In the age of launch angles and “just hit the ball hard, duh,” Cease has improved in the contact metrics that matter. Hitters are no longer elevating the ball as much—they averaged an 18.5-degree launch angle in 2021, but average only 13 degrees in 2022. Fewer balls are being hit off the sweet-spot of the bat. He shaved two miles-per-hour off his average exit velocity, dropping his hard-hit percentage—percentage of balls hit with an exit velocity over 95 mph—by about six percent. And all that helps his percentage of barrels, or barreled balls—the platonic ideal of contact with an exit velocity over 98 mph within a certain range of launch angle, a precise definition that might surprise you in baseball as in real life (42 gallons)—drop to 6.4 percent from the 9.9 percent it was last season.
Cease’s slider might not explain all of that, but it explains a lot of it, not to mention that it’s one of the most intriguing parts of watching him pitch. The wOBA, a catch-all offensive metric, against his fastball has remained much the same from yesteryear, while his curveball and changeup have performed worse. But Cease’s very spinny slider now sits at a velocity of 87.2 mph, a fair mark better than last year’s 85.9 mph. As mentioned in James Fegan’s early June blog about the changes Cease made to his slider, the uptick in velocity for breaking balls is huge. The average vertical movement on Cease’s slider may have become less extreme from -38 inches to -36 inches, but if you’re able to throw a breaking ball above 85 mph, the profile of the pitch itself matters significantly less; if you’re able to maintain much of the movement on your pitch while still increasing the velocity, as Cease has, you’ll be unstoppable.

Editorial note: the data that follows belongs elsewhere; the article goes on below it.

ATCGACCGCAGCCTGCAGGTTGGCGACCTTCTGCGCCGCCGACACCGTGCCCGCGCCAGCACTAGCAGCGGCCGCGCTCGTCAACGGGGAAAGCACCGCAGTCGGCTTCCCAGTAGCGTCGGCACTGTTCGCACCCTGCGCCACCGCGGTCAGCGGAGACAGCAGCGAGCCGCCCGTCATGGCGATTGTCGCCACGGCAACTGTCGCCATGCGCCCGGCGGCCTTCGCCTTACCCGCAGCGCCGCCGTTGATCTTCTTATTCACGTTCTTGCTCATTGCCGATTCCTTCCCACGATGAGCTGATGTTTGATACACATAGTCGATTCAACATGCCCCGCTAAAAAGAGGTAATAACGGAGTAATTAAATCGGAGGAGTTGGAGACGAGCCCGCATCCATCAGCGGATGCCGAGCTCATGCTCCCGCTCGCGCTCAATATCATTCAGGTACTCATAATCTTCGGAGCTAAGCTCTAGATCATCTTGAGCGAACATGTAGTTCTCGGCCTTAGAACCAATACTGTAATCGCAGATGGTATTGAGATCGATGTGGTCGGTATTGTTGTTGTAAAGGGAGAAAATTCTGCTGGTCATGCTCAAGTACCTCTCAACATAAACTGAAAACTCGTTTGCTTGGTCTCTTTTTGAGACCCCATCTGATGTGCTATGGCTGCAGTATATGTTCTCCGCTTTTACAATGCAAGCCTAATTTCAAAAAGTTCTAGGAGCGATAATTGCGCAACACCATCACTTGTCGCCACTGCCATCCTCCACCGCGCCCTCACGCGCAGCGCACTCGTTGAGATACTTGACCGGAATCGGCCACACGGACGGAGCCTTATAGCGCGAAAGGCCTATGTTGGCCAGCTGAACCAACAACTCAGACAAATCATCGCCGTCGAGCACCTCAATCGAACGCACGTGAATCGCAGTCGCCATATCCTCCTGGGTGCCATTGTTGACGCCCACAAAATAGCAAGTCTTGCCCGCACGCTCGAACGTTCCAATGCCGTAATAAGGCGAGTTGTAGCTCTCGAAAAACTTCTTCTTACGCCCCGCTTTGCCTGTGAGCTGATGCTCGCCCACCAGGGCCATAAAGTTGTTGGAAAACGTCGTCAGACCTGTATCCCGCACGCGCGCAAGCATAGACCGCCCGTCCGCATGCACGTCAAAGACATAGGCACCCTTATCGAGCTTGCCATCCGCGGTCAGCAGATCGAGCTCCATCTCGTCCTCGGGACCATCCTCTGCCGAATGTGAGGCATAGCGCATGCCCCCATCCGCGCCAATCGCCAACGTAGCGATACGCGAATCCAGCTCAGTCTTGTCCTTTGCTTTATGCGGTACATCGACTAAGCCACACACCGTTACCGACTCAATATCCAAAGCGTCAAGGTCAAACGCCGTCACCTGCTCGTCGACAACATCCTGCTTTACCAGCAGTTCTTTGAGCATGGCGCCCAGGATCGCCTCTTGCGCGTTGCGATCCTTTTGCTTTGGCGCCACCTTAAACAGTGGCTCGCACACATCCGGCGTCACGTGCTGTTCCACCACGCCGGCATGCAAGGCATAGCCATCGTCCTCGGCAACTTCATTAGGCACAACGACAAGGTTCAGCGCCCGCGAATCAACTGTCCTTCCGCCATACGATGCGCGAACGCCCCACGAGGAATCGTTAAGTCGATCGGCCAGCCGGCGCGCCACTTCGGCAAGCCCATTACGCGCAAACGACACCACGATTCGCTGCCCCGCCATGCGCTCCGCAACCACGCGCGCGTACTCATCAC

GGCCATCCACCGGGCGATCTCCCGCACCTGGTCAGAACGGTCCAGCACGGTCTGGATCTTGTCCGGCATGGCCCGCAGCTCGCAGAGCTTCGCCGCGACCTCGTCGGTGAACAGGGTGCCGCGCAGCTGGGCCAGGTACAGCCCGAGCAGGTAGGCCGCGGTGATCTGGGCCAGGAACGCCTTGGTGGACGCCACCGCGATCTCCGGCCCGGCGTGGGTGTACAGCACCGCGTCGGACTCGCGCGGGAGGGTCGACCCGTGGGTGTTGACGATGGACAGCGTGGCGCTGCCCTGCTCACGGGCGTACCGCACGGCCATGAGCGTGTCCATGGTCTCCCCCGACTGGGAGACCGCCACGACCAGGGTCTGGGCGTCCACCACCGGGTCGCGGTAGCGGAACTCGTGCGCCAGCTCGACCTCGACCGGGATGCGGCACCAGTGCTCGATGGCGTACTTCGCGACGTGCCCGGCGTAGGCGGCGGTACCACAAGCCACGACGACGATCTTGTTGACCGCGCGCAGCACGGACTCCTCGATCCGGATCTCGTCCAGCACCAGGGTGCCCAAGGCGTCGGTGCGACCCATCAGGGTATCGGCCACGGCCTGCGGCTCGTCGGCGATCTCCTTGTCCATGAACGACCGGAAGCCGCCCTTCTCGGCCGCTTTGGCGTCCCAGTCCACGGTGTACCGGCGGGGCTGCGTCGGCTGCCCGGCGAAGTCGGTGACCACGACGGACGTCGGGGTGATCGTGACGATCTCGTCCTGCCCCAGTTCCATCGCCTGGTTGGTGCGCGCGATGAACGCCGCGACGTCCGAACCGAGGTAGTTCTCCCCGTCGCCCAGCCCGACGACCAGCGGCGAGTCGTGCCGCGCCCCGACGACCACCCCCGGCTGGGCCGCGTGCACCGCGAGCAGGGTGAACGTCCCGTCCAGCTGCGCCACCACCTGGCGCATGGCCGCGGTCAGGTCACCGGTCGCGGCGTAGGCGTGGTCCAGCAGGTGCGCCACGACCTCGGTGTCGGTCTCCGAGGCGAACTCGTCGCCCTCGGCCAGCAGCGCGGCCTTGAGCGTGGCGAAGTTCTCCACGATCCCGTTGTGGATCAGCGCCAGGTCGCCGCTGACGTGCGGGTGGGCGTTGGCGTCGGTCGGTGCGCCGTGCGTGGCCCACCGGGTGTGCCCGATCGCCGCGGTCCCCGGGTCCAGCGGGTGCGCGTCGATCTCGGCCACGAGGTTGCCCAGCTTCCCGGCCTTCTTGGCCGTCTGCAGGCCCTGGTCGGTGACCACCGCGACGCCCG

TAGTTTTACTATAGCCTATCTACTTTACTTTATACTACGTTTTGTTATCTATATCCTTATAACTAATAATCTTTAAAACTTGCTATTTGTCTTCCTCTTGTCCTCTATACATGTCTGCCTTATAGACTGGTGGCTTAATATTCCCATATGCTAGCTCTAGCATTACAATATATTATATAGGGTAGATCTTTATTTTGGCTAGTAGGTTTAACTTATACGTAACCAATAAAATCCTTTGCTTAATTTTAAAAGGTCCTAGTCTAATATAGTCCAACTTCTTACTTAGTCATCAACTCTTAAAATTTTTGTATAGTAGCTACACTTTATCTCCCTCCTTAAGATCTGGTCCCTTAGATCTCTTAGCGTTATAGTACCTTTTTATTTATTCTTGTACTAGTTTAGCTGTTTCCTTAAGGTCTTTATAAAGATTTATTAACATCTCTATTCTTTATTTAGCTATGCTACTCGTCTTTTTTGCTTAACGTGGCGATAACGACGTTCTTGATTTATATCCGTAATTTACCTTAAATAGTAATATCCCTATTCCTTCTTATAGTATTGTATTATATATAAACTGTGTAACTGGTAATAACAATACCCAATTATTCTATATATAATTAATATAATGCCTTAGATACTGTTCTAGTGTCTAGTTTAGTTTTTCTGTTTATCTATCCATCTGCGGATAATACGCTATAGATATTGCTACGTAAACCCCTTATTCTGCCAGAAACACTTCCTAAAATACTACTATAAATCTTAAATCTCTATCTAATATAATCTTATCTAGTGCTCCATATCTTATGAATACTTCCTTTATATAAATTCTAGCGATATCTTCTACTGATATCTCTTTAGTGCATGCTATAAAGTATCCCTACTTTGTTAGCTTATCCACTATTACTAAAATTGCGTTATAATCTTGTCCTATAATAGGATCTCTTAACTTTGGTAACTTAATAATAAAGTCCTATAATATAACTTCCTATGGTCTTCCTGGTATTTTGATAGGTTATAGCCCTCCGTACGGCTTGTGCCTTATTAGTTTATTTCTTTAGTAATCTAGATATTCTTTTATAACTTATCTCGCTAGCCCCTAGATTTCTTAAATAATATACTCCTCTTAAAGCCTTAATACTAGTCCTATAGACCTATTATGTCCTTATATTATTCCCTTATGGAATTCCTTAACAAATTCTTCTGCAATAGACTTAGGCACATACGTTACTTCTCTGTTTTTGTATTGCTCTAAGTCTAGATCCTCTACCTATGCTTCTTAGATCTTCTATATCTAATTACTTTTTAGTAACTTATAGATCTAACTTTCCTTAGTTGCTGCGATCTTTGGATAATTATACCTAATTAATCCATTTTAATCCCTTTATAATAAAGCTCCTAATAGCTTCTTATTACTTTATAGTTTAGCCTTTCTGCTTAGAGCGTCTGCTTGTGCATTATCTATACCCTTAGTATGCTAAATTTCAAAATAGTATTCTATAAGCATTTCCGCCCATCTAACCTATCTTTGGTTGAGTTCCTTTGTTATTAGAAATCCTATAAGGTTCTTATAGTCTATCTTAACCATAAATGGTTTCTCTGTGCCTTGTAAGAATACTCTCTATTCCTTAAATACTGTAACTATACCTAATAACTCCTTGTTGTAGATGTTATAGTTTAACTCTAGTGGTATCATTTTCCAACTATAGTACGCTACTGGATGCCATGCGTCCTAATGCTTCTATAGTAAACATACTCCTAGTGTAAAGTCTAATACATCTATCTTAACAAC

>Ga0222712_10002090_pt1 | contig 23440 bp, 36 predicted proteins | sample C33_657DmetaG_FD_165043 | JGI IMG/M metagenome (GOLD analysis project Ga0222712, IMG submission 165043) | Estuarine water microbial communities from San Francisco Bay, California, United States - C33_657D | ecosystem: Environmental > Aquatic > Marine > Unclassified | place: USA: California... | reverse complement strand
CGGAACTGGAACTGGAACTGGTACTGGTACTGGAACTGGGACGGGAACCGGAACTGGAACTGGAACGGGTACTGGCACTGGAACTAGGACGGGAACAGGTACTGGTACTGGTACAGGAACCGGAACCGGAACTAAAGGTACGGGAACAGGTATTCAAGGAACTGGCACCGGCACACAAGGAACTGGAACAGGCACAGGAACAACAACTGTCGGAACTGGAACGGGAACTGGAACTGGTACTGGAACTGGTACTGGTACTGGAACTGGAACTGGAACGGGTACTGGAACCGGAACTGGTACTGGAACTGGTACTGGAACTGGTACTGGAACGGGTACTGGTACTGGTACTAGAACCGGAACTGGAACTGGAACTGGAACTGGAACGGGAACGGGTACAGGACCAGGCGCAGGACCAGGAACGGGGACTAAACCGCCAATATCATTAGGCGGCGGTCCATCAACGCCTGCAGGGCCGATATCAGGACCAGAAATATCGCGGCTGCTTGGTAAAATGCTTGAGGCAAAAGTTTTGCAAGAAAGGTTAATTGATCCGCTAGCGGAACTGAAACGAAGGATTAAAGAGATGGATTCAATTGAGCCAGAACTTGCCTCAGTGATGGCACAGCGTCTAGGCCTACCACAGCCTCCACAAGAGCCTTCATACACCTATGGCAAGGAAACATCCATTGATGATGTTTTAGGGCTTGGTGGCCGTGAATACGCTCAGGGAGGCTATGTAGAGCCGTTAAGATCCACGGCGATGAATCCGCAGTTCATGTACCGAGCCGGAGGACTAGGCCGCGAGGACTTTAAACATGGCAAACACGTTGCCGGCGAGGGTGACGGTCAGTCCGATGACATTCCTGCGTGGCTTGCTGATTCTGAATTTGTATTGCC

Hitters are batting .121 and slugging .174 against Cease’s slider for an overall wOBA of .170. Clearly, he wasn’t satisfied by last year’s slider wOBA of .238, which is for plebian pitchers with 3.91 ERAs who aren’t contending for a Cy Young. And it’s not just that his slider’s stuff is great, which it is, or that batters can’t hit it, which they can’t, but that he’s using it all the time. Pitchers usually adjust their repertoires after more time in the league. As the quintessential slider-fastball example, Clayton Kershaw has turned to his slider as his primary pitch since 2020, after his fastball began losing velocity. Tom Tango’s been on the “sliders are the best pitch in baseball” train for a bit now, and Cease—who hasn’t lost velocity on his fastball, but is throwing his slider more anyway—is riding that train to great success. Which is how you end up with a pitch percentage graph that looks like this:
Dylan Cease has taken the Clayton Kershaw route of throwing his slider so much that it’s no longer a secondary pitch at all. And why not? If it’s your best pitch, throw it more. After all, that’s also how you get the most value out of it. Run value is a cumulative statistic that adds up, per pitch, how many runs you save based on change in run potential (for a more elaborate explanation, see here). By this metric, Cease’s slider, which has saved a total of -31, is the best pitch in baseball by far.
The Cease-Verlander match-up should be a brilliant display of pitching. By nature of hype in baseball, it also has a good chance of becoming an all-out slugfest. Barring the extremely unlikely, the match-up shouldn’t define the AL Cy Young race, or become a turning point in either team’s season come playoff time, where the White Sox are currently hovering on the cusp of admission. But Dylan Cease, and his slider, might.